Postel et al. . Mental health North American and E-therapy Health Fourteen studies included. More research is needed, and problems European E-therapy seems to be promising should be better reported. but study results are still based only on small groups.Martin et al.  Physical Not explicitly Smart home Cost/economic, No study identiﬁed met the The review does not provide disability, mentioned health, inclusion criteria. sufﬁcient evidence to support or i n t e r n a t i o n a l j o u r n a l o f m e d i c a l i n f o r m a t i c s 7 9 ( 2 0 1 0 ) 736–771 cognitive organizational, refute the integration of smart impairment, social and home technologies into health and learning technology social care. RCTs should be disability issues adopted. International descriptive terminology is needed. The rate of abandonment by individuals of the technologies needs investigation.Powell et al.  Dementia North America Five speciﬁc Behavioural, Fifteen studies included. They Further evaluation is needed in (carers’ stress technological Cost/economic, describe ﬁve interventions: robust trials with good follow-up. and interventions knowledge ComputerLink, AlzOnline, Caring depression) for Others and two studies from the REACH project (TLC and CTIS). The interventions reviewed were multifaceted with elements of networked peer support. Outcomes were inconsistent but suggested that the interventions had moderate effects on improving carer stress and depression. Treatment effects were found to vary with caregiver characteristics such as ethnic groups, formal support and baseline burden.Barlow et al.  Elderly Worldwide Home Behavioural, Sixty-eight RCTs and 30 Having identiﬁed where there is people, telecare Health, observational studies with 80 or evidence of effectiveness, and chronic Organisational, more participants included. where it is lacking, the authors diseases Safety Results show that the most conclude that insufﬁcient effective telecare interventions evidence does not amount to lack appear to be automated vital signs of effectiveness: more research is monitoring (for reducing health needed. service use) and telephone follow-up by nurses (for improving clinical indicators and reducing health service use). Evidence on cost-effectiveness is less clear, and on safety and security alert systems insufﬁcient. 755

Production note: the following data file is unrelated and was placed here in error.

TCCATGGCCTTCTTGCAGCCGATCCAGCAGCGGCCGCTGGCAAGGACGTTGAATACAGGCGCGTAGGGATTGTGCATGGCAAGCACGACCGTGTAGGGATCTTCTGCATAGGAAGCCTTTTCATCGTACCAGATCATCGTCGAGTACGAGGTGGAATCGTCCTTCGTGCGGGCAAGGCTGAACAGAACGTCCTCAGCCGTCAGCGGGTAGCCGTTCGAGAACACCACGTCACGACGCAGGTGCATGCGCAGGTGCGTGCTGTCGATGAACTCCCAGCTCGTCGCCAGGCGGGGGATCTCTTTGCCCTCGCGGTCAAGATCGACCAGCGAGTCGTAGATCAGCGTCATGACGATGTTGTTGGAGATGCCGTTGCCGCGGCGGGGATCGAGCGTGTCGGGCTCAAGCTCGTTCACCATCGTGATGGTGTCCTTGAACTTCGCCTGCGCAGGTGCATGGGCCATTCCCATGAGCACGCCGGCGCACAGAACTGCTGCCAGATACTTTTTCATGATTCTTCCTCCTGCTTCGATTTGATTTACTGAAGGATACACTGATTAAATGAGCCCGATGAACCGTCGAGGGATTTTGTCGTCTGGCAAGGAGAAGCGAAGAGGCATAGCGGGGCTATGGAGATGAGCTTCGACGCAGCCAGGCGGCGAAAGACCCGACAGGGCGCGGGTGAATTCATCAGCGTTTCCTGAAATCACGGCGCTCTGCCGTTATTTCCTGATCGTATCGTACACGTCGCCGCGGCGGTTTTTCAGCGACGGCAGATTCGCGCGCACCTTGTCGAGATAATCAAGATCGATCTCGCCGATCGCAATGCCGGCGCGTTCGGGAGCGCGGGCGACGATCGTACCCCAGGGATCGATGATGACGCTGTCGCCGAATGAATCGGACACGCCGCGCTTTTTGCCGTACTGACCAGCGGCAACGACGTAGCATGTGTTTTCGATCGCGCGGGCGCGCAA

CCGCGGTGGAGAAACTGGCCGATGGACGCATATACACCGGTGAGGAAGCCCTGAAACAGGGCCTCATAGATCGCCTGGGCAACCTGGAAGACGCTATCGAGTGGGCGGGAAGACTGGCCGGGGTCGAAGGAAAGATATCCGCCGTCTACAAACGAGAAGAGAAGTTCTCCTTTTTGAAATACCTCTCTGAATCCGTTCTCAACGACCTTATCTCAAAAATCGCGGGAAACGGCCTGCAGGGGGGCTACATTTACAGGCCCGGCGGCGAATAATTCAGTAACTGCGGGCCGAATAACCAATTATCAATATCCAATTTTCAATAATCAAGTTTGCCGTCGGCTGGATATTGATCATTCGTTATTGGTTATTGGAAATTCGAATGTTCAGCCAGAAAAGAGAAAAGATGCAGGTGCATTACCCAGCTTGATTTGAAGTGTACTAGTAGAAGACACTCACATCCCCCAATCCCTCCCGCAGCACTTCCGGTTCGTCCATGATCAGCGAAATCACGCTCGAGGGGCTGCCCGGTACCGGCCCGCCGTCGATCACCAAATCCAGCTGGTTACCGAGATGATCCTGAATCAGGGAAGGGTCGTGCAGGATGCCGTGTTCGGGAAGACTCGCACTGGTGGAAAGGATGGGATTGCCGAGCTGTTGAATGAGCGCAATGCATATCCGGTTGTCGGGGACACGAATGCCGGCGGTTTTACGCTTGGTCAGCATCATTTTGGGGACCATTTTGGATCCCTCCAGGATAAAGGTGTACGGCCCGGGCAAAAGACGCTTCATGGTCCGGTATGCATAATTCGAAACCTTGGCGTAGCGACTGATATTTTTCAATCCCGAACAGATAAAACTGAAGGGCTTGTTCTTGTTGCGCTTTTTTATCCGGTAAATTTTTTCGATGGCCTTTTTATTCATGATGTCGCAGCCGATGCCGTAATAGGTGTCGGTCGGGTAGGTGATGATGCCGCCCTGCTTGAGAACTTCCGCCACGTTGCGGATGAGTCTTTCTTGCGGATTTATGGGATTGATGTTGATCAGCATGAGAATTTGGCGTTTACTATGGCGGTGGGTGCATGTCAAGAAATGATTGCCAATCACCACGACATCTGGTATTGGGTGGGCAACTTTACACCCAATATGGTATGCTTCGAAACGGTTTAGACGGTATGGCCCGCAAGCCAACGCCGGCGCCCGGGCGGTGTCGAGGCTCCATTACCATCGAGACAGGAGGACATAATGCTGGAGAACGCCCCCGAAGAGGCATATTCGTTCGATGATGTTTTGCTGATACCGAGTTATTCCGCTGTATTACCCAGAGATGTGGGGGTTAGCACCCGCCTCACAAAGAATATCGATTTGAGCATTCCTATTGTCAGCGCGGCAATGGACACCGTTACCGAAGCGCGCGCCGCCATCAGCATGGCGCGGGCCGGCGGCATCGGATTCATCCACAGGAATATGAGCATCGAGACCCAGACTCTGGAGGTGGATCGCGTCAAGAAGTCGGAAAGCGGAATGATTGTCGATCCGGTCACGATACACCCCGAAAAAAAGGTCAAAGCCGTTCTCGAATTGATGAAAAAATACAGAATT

756Table 3 (Continued)Reference Conditions Geographic Service/ Outcome Authors’ summary of results Authors’ conclusions included area interventionGarcia-Lizana and Chronic Nations around the Management, Health, Percep- Twenty-four studies included. Although some positive results Sarria- disease world control and tion/satisfaction, Improvements in clinical were identiﬁed, at present the Santamera prevention Safety outcomes were not shown, though evidence about the clinical  no adverse effects were identiﬁed. beneﬁts of ICTs for managing In the detection and follow-up of chronic disease is limited. cardio-vascular diseases however, i n t e r n a t i o n a l j o u r n a l o f m e d i c a l i n f o r m a t i c s 7 9 ( 2 0 1 0 ) 736–771 ICTs provided better clinical outcomes, mortality reduction and lower health services utilization. Systems used for improving education and social support were also shown to be effective.Gagnon et al.  None (imple- Not stated Educational Behavioural, Twenty-seven references listed. Too few studies, which are too mentation Cost/economic The authors ﬁnd very little data on heterogeneous, make it impossible issues) interventions to promote ICT use, to draw any signiﬁcant conclusions and argue that more studies are about the impact of interventions needed. to promote ICT use by HCPs.Hersh et al.  Various USA, UK, Australia, Comparing Health, Ninety-seven studies included. Outside of a small number of conditions Europe store and Organisational, Store and forward services have clinical specialties, the evidence (Medicare forward, Concordance been studied in many specialties, base for the efﬁcacy of population) home based, studies, especially dermatology, wound telemedicine is weak. Further ofﬁce- diagnosis and care, and ophthalmology. The well-designed and targeted hospital- management, evidence for their efﬁcacy is research that provides high quality based access mixed, and in most areas, there data will provide a strong services are not corresponding studies on contribution to understanding outcomes or improved access to how best to deploy technological care. Several limited studies resources in health care. showed beneﬁts of home based telemedicine interventions in chronic diseases. These interventions appear to enhance communication with providers and provide closer monitoring of general health, but the studies were conducted in settings requiring additional resources and dedicated staff. Studies of ofﬁce/hospital-based telemedicine suggest that telemedicine is most effective for verbal interactions, e.g. videoconferencing for diagnosis and treatment neurology and psychiatry.